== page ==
Seizure prediction research has evolved via diverse mathematical and engineering approaches, from its starting point in the 1970s. Viglione and Walsh not only implemented the first electronic classifier to solve this problem, in the form of an analog neural network, but they also created an actual device and tested it on patients with epilepsy19 (Figure 1-1). This device used scalp EEG electrodes to record signals for classification.1,20 Linear approaches looking at “absence” seizures using surface electrodes detected preictal changes up to 6 seconds before seizure onset.21 Another early study found differences between 1-minute preictal EEG epochs and control epochs.22 Using another approach, many studies have evaluated the rate of spikes in EEG before seizures with some23 finding predictive differences, but with the majority finding no predictive value.24,25 Novel mathematical approaches started with nonlinear systems using the largest Lyapunov exponent. They detected decreases in chaotic behavior in the minutes before temporal lobe epileptic seizures,26,27,28,29 with subsequent studies claiming prediction over hours5,30 (Figure 1-2). These and other early studies are important because they support the conceptual idea that seizures are not isolated events but rather develop over time.
Figure 1–1 A patient using one of the earliest seizure warning devices invented by Viglione et al.19 The biotelemetry unit was developed by Biocom, Inc., Culver City, CA.
Figure 1–2 Some examples of different methods for seizure prediction. A, A derivation of the principal Lyapunov exponents of two sites (represented by the blue and red lines) converge as a seizure threshold is reached (represented by the horizontal dashed line). The vertical dashed lines represent the start and end times for the seizure. B, An estimate of the correlation dimension (D*, top row) and the mean phase coherence (R) as a measure of phase synchronization (bottom row) discriminate between interictal and preictal data. C, Spatial and temporal changes in dynamical similarity in a patient with temporal lobe epilepsy. D, A cascade of neurophysiological events occurring in patterns associated with oncoming seizures (e.g., bursts of complex interictal epileptiform activity, bursts of increased signal energy or power, rhythmic seizurelike events (“chirps”), and “energy” accumulating at higher rates preseizure than during interictal periods).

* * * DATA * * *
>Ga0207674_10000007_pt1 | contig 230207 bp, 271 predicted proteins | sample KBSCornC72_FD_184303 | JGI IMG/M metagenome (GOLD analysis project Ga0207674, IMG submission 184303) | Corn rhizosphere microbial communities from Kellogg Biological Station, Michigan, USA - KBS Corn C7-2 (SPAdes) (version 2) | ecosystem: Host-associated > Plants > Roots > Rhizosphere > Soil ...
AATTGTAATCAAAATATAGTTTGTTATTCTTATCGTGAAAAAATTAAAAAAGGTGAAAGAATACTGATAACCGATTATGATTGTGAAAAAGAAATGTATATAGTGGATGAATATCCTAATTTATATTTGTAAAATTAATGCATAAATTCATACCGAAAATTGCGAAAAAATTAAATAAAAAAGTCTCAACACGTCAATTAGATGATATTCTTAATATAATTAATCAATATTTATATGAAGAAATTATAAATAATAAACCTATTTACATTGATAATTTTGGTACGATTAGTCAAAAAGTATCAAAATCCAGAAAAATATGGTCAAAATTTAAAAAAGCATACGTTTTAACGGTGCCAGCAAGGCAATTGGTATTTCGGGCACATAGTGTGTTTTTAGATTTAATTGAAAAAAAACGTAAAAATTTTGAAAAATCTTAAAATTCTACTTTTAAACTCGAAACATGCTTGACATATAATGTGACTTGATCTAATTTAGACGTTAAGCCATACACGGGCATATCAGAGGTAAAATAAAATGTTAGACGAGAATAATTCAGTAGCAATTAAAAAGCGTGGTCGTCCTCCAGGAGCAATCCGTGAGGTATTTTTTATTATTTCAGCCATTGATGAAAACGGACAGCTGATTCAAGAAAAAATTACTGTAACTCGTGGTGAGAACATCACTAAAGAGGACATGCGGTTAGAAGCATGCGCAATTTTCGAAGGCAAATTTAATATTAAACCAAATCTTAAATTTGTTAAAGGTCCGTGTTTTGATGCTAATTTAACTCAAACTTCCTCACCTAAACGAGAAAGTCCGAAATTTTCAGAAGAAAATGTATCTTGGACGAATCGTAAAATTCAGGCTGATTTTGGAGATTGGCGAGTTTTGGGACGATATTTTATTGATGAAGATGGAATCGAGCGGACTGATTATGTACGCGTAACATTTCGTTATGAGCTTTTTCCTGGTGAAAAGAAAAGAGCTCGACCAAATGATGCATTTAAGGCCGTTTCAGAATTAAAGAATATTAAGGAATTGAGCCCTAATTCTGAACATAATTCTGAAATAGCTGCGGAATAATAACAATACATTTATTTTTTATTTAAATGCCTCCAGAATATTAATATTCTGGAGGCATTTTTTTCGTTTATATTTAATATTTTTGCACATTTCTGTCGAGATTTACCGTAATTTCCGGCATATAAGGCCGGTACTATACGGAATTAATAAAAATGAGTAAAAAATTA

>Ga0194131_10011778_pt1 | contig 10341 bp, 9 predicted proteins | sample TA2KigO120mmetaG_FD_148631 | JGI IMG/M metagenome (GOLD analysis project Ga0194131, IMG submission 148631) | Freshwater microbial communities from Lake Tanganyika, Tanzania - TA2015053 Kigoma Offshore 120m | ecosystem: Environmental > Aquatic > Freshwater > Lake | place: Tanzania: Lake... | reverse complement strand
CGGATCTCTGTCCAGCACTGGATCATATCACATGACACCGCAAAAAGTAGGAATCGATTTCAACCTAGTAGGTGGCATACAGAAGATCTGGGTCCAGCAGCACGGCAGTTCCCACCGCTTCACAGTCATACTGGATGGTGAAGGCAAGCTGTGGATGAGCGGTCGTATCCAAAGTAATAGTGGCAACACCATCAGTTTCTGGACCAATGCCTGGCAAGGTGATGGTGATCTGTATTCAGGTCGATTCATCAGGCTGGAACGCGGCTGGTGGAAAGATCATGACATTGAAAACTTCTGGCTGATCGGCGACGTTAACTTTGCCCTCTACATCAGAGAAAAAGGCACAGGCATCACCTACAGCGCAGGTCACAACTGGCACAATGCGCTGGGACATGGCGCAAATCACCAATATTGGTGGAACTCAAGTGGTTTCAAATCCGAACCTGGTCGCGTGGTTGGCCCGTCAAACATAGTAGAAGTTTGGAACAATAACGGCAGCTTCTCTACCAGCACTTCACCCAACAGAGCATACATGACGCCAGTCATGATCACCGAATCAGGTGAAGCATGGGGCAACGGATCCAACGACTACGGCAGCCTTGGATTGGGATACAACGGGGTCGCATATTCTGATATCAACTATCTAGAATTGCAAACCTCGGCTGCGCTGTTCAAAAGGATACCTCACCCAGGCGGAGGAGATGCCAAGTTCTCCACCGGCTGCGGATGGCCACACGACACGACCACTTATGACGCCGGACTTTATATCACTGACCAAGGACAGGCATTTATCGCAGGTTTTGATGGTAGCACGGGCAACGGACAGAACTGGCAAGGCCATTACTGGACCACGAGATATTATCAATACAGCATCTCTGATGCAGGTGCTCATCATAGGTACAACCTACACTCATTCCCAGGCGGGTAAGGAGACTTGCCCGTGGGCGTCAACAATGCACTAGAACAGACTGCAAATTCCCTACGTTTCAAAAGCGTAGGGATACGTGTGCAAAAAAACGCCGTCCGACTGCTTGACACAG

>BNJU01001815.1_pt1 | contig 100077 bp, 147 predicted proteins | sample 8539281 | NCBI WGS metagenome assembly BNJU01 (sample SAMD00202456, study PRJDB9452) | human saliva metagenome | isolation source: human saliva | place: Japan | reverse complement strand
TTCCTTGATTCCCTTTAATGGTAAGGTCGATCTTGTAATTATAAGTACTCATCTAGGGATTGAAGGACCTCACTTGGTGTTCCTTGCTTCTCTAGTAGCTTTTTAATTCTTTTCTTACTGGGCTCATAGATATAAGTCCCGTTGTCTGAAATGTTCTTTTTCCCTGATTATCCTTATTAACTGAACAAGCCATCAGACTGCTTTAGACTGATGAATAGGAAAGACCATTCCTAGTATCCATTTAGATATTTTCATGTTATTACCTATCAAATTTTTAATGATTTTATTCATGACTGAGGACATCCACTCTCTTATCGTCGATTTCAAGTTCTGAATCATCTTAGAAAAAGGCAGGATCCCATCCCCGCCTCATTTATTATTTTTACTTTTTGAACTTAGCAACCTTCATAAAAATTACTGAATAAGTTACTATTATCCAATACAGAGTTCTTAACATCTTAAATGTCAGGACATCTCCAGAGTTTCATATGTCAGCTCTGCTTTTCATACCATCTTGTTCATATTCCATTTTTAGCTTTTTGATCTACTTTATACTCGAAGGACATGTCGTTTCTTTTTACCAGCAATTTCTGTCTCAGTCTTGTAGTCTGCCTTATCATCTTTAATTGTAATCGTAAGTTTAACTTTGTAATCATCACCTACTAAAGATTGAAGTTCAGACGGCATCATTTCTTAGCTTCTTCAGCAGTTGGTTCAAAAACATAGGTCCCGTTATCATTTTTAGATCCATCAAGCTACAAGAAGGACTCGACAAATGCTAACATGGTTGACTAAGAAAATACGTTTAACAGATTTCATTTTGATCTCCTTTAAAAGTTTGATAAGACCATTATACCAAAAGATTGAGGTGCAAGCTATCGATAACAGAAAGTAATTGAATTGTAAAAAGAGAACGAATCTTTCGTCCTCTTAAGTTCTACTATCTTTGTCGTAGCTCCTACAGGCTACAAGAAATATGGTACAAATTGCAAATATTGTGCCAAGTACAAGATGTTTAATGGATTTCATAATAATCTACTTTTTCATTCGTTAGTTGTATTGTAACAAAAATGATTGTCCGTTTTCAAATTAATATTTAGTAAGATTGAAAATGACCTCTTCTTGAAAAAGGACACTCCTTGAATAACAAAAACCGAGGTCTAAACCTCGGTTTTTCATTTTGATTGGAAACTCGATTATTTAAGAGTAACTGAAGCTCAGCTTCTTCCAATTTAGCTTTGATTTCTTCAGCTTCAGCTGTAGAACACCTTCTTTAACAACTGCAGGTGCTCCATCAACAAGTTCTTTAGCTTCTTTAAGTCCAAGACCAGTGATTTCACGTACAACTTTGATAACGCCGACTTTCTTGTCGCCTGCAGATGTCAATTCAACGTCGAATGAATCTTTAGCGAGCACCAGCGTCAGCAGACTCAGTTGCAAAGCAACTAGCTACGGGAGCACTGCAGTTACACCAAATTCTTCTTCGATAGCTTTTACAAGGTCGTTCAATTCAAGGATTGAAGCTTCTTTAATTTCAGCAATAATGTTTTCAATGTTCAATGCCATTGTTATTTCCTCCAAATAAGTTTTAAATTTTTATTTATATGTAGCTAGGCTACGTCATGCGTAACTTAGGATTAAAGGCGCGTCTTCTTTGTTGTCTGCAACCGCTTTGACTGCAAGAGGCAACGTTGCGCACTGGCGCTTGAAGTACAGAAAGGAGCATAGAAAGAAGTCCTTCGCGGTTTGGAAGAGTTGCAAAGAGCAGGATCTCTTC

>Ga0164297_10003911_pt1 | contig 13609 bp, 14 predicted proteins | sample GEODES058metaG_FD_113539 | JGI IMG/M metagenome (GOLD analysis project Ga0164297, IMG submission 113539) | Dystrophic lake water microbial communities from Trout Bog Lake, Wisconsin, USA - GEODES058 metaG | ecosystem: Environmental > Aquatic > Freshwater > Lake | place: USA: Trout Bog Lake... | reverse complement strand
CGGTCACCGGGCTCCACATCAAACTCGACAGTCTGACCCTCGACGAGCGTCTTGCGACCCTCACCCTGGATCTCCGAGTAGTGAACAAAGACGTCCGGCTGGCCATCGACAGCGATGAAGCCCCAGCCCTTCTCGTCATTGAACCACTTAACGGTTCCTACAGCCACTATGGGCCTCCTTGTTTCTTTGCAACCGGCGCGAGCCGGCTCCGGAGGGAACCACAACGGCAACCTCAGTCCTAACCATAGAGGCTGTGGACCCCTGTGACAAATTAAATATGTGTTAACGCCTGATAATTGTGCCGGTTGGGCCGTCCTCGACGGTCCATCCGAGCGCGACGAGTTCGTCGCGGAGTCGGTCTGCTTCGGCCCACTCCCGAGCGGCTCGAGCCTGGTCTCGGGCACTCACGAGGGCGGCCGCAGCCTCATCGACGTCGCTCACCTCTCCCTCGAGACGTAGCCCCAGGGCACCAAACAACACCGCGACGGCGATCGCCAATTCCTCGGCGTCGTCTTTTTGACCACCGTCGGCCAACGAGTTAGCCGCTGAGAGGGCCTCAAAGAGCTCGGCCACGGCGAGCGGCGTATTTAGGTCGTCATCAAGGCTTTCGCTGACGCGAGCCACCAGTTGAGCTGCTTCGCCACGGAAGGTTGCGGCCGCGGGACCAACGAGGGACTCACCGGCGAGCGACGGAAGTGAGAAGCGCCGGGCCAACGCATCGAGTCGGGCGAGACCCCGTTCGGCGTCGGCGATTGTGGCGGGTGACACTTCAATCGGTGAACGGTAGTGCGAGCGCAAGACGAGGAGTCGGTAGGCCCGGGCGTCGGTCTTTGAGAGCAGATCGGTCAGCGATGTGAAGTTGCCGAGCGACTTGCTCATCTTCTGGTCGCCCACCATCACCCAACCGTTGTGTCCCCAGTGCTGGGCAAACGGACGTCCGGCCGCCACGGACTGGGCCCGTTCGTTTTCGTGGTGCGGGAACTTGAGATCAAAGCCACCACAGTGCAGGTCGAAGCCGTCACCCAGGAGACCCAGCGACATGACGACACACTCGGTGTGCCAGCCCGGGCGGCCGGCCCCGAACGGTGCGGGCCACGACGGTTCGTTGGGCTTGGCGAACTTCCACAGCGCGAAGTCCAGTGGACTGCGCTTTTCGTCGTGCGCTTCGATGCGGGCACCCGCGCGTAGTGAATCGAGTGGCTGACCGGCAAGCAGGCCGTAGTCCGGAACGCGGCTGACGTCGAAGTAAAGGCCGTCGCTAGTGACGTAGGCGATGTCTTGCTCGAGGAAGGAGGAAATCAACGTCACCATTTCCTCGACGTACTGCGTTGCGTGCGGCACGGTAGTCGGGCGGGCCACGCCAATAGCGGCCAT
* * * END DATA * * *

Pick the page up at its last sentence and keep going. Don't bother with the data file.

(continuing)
Adapted from Litt B, Echauz J. Prediction of epileptic seizures. Lancet Neurol. May 2002; and Litt B, Lehnertz K. Seizure Prediction and the Preseizure Period. Curr Opin Neurol. 2002 Apr;15(2):173-7.
However, there were methodological problems with these early studies. First, they focused on the preictal period and did not include prolonged interictal recordings; thus there was doubt about the specificity of the findings with regard to time. Second, they also lacked specificity with regard to space because they used univariate measures and one-channel recordings. Third, most of these studies employed small numbers of patients and small selected data sets. Finally, and perhaps most important, these studies did not have specific, well-thought-out statistical criteria for success and did not demonstrate performance measured against a chance predictor. These criteria would later reveal hidden biases in experimental data sets, not apparent in initial studies. The identification of these difficulties was one of the main products of the First International Collaborative Workshop on Seizure Prediction.2
As the field evolved, progressive attempts were made to conquer these challenges. The first problem was addressed in multiple studies in which a number of mathematical measures, starting with the correlation dimension,31 were shown to distinguish preictal and interictal periods using expanded data sets. The second problem was addressed with bivariate and multivariate measures, such as the largest Lyapunov exponent of two channels,32–34 and other methods fusing information from multiple channels and measures over time,4,35,36 simulated neuronal cell bodies,37 and measures for phase synchronization and cross correlation.36,38,39